Erin Malloy


Erin Malloy MD
Professor, Department of Psychiatry

Contact Information
C
B #7160
Office: 317E MacNider
erin_malloy@med.unc.edu
(919) 445-0245

Training

MD: University of Florida College of Medicine, Gainesville, Florida

Residency: Medical University of South Carolina, Charleston, South Carolina—Psychiatry

Fellowship: University of South Carolina—Child and Adolescent Psychiatry

Clinical/Research/Medicine Related Interests Doctor-patient relationship Physician communication skills Case-based learning Cultural issues in medicine Underserved populations Child and adolescent psychiatry Maternal Depression and effects on children Impact of abuse and attachment on child development Addictions Psychiatry Psychiatric issues in pregnancy and post-partum

Dr. Malloy’s background in her own words I am really honored to be one of the advisors in the Larry Keith Advisory College Program. Here’s a little about who I am and what I do. Yes, I am a psychiatrist. And no, I will not psychoanalyze you if you end up as one of my advisees! My specialty is child and adolescent psychiatry, and I also work with mothers and pregnant women with substance use issues and psychiatric problems.  I also see a number of outpatients. I’ve worked on research related to the effects of maternal depression on child development and emotional/behavioral issues; I also do some research related to medical education. My most recent project has been starting up a free mental health clinic for women and children who live at our local women’s shelter. You might see me in your Professional Development Course—I ‘m one of the tutors and also am involved with the PDX part of the course. I’m also the Clerkship Director in the psychiatry third year clerkship.

I’ve been here at UNC since 1998, arriving just after I finished my child psychiatry fellowship. At that point I thought I’d stick around for a year or two. So now it’s been over ten years, with getting married and having two children along the way. We’re pretty busy with the kids, with school, swim team and chasing after the little one. I also try to find time to run, cook something more exciting than Mac and Cheese, and read.

So that’s where we are now. Maybe I should back up a bit. I grew up in Florida and went to the University of Florida. Believe it or not I went to UF thinking I’d be an accountant. Anyone who has seen my office knows what a joke that would have been. So in my junior year I worked for the summer and figured out that I really needed to interact with people to help them—as opposed to doing their taxes on time. Don’t get me wrong; accountants are great, but it wouldn’t have been a good fit for me. I thought about medicine and teaching at the college level and settled on pursuing a pre-med track with English major. In the end, medicine won out and I stayed in Gainesville for medical school. Back then, there wasn’t much clinical integration in the first year. So I was very ready for second year to start. It was so much more clinical and made so much more sense. And third year was amazing. I loved every rotation and really had to think hard about what type of residency to pursue. Most of my peers and faculty had me pegged as a pediatrician as soon as I walked through the doors of the medical school. Some faculty thought surgery or OB/GYN was for me. But in the end, psychiatry was what fascinated me, mostly for the opportunity and challenge of knowing my patients and their families on so many levels. There are so many ways to be helpful. So I did my psychiatry residency in Charleston, which has a great program and a bonus of a wonderful place to live. I met my husband there, graduated, and ended up here at UNC after residency.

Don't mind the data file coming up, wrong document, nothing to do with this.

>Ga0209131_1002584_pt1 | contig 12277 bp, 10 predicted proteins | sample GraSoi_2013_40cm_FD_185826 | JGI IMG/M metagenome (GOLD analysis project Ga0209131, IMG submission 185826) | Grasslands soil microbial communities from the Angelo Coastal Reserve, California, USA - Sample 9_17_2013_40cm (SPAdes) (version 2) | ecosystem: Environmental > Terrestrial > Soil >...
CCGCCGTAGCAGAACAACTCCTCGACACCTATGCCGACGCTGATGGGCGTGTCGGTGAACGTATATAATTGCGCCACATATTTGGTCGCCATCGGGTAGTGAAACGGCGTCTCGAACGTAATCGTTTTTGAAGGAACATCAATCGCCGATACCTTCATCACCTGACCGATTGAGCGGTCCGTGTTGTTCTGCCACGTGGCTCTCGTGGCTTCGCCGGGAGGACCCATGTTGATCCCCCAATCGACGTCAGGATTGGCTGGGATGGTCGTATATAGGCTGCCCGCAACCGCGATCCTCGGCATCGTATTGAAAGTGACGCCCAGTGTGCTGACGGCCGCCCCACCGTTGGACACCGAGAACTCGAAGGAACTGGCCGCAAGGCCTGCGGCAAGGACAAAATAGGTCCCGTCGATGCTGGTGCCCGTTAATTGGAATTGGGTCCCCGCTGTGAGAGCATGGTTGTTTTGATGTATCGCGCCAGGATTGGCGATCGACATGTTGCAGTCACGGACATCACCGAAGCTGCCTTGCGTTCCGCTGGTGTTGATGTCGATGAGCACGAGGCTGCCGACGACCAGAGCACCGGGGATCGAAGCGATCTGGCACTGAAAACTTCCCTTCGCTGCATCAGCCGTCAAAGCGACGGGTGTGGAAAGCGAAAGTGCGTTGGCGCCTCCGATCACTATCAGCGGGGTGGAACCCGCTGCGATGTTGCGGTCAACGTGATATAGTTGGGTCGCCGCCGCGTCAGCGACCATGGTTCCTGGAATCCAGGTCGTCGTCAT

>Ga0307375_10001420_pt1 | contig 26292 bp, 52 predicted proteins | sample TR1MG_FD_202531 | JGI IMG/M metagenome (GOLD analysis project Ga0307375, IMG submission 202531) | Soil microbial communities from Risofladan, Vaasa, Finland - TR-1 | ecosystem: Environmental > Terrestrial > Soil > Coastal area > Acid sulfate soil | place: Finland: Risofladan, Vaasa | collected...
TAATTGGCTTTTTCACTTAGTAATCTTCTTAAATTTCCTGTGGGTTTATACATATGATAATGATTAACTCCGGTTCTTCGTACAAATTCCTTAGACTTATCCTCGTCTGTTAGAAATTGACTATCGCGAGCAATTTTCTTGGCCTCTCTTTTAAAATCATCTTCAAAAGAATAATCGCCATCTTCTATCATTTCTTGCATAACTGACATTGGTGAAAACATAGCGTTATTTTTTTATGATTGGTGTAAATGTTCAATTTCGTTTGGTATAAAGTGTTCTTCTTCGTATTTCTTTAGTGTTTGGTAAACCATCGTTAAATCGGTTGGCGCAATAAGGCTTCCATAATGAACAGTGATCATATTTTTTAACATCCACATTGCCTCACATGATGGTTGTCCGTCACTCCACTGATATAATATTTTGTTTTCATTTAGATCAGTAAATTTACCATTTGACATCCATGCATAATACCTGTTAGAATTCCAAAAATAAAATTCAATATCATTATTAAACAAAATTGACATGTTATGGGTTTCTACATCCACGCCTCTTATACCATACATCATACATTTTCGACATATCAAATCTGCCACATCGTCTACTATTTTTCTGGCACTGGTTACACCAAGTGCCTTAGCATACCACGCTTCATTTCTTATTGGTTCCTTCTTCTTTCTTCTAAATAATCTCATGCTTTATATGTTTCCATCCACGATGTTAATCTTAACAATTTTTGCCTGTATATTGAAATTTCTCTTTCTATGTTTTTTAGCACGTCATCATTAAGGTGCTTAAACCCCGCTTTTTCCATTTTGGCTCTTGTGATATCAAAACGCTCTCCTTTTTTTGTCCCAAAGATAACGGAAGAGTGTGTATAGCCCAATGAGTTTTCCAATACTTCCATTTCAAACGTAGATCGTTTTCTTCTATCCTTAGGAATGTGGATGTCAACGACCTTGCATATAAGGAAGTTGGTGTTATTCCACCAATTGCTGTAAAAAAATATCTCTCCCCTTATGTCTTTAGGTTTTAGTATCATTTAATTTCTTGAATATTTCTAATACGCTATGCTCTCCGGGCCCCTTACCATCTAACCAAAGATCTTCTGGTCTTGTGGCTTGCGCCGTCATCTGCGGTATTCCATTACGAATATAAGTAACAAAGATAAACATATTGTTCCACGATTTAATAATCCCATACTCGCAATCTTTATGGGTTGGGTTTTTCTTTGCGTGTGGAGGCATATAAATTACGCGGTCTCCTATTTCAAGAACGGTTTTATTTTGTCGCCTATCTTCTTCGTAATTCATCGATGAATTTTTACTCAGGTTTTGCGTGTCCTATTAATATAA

While I must admit I’m part Gator and part Tarheel (some years that’s gotten me into trouble come the NCAA basketball tournament), UNC’s a place where I can really combine my three passions: taking care of patients, teaching, and family. I’m truly honored and excited to have the opportunity to be an advisor for the UNC School of Medicine. And chances are, I won’t tell you to become an accountant.